Mar 14, 2009

Earle Brown

Earle Brown (1926-2002) was a major force in contemporary music and a leading composer of the American avant-garde from the 1950s. He was associated with the experimental composers John Cage, Morton Feldman, and Christian Wolff who, with Brown, came to be known as the New York School. Like many composers who came to New York City in the 1940s, he joined the American Composers Alliance, and subsequently became a BMI member. He was born in 1926 in Lunenburg, Massachusetts and, in spirit, remained a New Englander throughout his life. Like other artists from that region - Ives, Ruggles, Dickinson - he spoke with his own voice and found his own path.

Brown's influence on the avant-garde community has been philosophical as well as tangible and practical. His conducting techniques and experiments with "time notation", improvisation, and open-form compositional structure have become part of contemporary compositional usage. His early influential orchestral scores include Available Forms 1 and Available Forms 2, and his musical friendships were legendary, from Bruno Maderna who conducted first performances of many of Brown's works to jazz musicians such as Zoot Sims and Gerry Mullligan.

Summer Suite '95 (1995) ", I think a significant departure from my work to this point. Part of the challenge and part of the solution was the computer, which I had never used before. It intrigued me to see what I could do with it and I figured out a way that I could combine old ways of my working with new ways of generating results. As usual, I started with graphically sketching an idea, or structure - range, density, et cetera - then I would see if I could play my sketches. It was like a dancer dancing or a jazz musician performing, except I wasn't following anyone else's tune. I would work at the keyboard, and one of the reasons some of the things are so odd is because I'm not a good pianist. But I could play my sketches and have the results immediately printed out. Basically, it enabled me to take dictation from myself… the suite came out unlike what I might write plodding along daily with a fountain pen. It came out highly personal. Ultimately, what I was doing was realizing my own graphic scores. And once I got the basic material in, I could take this note or that, run it an octave up or down, lock it in, or try it and save it, or not save it.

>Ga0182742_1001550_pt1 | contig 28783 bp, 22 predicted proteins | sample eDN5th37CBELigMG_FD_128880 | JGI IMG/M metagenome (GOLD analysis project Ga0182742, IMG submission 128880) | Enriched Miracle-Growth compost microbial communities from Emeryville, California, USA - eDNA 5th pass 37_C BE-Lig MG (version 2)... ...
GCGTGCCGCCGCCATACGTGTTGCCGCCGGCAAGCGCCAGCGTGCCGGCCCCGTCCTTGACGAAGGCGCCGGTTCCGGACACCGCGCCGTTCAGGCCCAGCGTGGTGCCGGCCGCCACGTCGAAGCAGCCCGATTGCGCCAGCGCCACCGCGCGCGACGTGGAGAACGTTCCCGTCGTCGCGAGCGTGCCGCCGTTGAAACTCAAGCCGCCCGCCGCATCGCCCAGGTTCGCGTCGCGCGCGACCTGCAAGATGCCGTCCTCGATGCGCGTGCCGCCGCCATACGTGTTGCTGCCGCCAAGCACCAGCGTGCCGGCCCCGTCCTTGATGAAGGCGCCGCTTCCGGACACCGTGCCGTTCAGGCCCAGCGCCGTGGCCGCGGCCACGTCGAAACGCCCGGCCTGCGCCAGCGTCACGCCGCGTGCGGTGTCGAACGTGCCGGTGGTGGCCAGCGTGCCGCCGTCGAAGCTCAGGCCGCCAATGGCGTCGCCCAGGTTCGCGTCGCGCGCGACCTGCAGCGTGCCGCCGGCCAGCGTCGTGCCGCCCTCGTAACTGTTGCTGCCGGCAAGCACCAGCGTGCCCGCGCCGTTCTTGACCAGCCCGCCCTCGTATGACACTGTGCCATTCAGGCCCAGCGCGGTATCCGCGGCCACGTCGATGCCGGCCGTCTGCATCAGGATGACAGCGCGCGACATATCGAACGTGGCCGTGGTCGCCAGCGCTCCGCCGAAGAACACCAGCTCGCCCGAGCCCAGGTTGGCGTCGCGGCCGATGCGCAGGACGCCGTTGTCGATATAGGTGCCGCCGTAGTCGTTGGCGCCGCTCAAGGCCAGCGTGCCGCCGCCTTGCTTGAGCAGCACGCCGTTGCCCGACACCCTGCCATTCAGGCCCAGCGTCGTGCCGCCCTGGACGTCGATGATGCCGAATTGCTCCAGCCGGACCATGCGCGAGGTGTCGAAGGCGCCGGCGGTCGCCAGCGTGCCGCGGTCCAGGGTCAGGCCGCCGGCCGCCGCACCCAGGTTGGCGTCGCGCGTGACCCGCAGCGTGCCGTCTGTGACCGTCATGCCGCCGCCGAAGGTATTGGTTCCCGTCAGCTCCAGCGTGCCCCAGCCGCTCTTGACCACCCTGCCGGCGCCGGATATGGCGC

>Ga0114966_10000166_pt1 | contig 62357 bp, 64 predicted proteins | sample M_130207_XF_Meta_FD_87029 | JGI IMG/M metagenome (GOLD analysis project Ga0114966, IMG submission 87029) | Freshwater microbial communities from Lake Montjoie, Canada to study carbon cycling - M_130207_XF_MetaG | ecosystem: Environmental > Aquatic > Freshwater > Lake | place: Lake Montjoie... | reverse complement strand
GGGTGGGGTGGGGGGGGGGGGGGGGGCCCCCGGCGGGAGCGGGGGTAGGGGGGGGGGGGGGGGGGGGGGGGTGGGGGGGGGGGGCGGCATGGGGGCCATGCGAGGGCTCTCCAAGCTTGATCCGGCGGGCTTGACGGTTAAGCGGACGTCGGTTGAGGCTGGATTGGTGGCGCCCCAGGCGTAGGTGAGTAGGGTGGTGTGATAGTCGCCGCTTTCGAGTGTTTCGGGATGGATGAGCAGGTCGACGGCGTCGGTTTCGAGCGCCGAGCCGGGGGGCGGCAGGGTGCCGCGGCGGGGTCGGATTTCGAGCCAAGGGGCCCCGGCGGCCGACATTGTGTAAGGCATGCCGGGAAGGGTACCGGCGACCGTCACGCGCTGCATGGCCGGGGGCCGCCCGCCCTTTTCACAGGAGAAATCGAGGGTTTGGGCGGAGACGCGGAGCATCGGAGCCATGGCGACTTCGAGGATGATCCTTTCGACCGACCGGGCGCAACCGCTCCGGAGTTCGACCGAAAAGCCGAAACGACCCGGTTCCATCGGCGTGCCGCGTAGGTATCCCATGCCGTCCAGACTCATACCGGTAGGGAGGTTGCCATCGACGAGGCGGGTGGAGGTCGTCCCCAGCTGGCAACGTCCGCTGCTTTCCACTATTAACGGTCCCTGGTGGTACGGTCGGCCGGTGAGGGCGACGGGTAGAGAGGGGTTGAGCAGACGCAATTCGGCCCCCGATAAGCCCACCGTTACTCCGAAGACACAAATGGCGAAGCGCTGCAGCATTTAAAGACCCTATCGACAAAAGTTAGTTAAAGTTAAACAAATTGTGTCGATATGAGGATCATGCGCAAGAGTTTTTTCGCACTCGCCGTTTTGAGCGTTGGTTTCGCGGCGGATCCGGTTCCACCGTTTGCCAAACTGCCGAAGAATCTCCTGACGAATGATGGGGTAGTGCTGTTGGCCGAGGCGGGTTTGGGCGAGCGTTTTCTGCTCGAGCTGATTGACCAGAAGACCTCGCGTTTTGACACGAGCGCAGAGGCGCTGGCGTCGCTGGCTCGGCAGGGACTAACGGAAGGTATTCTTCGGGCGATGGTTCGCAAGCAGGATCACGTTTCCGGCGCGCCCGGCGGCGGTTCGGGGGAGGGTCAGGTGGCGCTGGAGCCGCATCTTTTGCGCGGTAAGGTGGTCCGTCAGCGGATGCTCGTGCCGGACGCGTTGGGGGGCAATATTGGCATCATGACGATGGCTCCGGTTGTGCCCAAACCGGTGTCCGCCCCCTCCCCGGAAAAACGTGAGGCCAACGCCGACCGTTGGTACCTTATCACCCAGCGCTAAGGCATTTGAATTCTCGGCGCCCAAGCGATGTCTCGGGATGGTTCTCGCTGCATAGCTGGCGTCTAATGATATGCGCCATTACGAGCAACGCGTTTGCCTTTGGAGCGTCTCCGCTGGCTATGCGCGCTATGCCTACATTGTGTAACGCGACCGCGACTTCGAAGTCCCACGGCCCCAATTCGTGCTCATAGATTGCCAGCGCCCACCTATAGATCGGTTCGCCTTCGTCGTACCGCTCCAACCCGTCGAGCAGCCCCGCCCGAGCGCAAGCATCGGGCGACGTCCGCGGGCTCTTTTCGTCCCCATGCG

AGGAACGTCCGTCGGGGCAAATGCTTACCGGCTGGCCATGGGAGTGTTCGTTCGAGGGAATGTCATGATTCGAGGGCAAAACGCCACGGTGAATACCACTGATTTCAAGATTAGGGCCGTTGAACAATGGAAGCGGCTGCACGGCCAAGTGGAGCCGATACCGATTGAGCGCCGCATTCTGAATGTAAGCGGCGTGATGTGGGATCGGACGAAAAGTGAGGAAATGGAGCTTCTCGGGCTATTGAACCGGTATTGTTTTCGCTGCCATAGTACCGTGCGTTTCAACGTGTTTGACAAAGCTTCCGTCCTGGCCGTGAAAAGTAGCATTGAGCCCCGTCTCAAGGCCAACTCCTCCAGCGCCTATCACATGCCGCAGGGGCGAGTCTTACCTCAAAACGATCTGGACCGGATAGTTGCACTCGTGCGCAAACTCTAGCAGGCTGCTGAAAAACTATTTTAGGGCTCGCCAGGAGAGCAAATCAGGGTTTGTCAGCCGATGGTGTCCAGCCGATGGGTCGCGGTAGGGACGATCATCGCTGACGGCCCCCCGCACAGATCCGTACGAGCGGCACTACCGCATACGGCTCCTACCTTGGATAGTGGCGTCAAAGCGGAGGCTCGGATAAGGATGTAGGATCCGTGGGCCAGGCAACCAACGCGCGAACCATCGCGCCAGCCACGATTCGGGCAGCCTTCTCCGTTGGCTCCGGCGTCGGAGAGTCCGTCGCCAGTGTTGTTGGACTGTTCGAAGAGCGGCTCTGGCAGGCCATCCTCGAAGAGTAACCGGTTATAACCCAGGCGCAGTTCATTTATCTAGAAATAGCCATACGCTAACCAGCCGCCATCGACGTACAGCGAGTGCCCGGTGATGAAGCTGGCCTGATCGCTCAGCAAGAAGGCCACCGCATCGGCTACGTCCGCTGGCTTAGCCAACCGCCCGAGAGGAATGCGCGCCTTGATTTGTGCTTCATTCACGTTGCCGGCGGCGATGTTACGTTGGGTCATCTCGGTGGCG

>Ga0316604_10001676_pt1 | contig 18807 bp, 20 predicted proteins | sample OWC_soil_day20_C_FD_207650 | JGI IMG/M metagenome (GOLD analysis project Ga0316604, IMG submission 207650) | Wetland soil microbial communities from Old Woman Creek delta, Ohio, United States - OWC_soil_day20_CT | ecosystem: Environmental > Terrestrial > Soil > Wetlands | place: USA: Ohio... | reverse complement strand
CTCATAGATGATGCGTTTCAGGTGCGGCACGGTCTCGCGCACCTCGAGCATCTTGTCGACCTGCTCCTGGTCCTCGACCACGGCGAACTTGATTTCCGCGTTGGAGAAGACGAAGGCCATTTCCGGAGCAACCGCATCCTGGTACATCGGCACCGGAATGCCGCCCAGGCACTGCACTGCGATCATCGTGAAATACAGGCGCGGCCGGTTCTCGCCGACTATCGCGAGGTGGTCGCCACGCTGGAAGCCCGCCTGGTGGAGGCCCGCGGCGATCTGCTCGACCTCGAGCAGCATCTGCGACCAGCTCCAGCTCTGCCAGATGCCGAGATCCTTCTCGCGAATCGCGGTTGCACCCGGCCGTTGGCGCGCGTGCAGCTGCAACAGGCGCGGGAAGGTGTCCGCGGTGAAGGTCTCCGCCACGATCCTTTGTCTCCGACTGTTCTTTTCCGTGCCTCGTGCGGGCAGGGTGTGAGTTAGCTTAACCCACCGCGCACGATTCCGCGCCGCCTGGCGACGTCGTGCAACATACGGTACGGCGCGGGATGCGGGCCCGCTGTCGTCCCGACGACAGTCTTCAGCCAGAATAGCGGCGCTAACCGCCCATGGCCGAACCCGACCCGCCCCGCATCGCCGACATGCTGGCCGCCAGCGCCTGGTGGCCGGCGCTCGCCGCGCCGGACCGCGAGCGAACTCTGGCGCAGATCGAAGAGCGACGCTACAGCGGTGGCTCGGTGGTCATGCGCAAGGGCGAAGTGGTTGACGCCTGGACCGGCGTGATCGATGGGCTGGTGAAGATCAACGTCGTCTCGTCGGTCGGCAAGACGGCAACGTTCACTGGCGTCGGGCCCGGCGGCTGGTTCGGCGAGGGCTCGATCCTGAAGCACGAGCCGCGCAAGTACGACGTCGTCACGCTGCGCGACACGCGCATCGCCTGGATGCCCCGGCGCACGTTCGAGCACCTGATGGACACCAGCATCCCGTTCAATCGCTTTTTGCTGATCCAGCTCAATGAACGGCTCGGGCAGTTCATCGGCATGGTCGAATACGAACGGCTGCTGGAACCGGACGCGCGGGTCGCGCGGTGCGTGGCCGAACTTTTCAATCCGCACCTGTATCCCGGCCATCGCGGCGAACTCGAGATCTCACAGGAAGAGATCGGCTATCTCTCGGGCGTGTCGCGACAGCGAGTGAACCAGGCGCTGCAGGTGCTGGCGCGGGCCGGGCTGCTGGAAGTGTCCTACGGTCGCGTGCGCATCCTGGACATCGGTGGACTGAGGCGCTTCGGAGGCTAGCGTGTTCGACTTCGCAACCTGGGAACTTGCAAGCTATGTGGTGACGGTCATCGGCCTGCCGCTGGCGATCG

Summer Suite '95 is definitely the jazziest of my piano pieces. Those are chords that I love to hear. A lot of my chamber orchestra music has lush chords like that, especially Tracking Pierrot. …I'm not interested in avoiding responsibility, Summer Suite '95 is a fully and traditionally notated work; and I certainly have never been embarrassed by writing a beautiful melody, a very lyrical passage, or what I consider a beautiful chord progression.

But I'm also interested in activating, more and more, the interaction between composers and performers, and making music a more collaborative world…" (World Premiere Live Performance). -Note excerpted from EB interview with John Yaffe' (1995)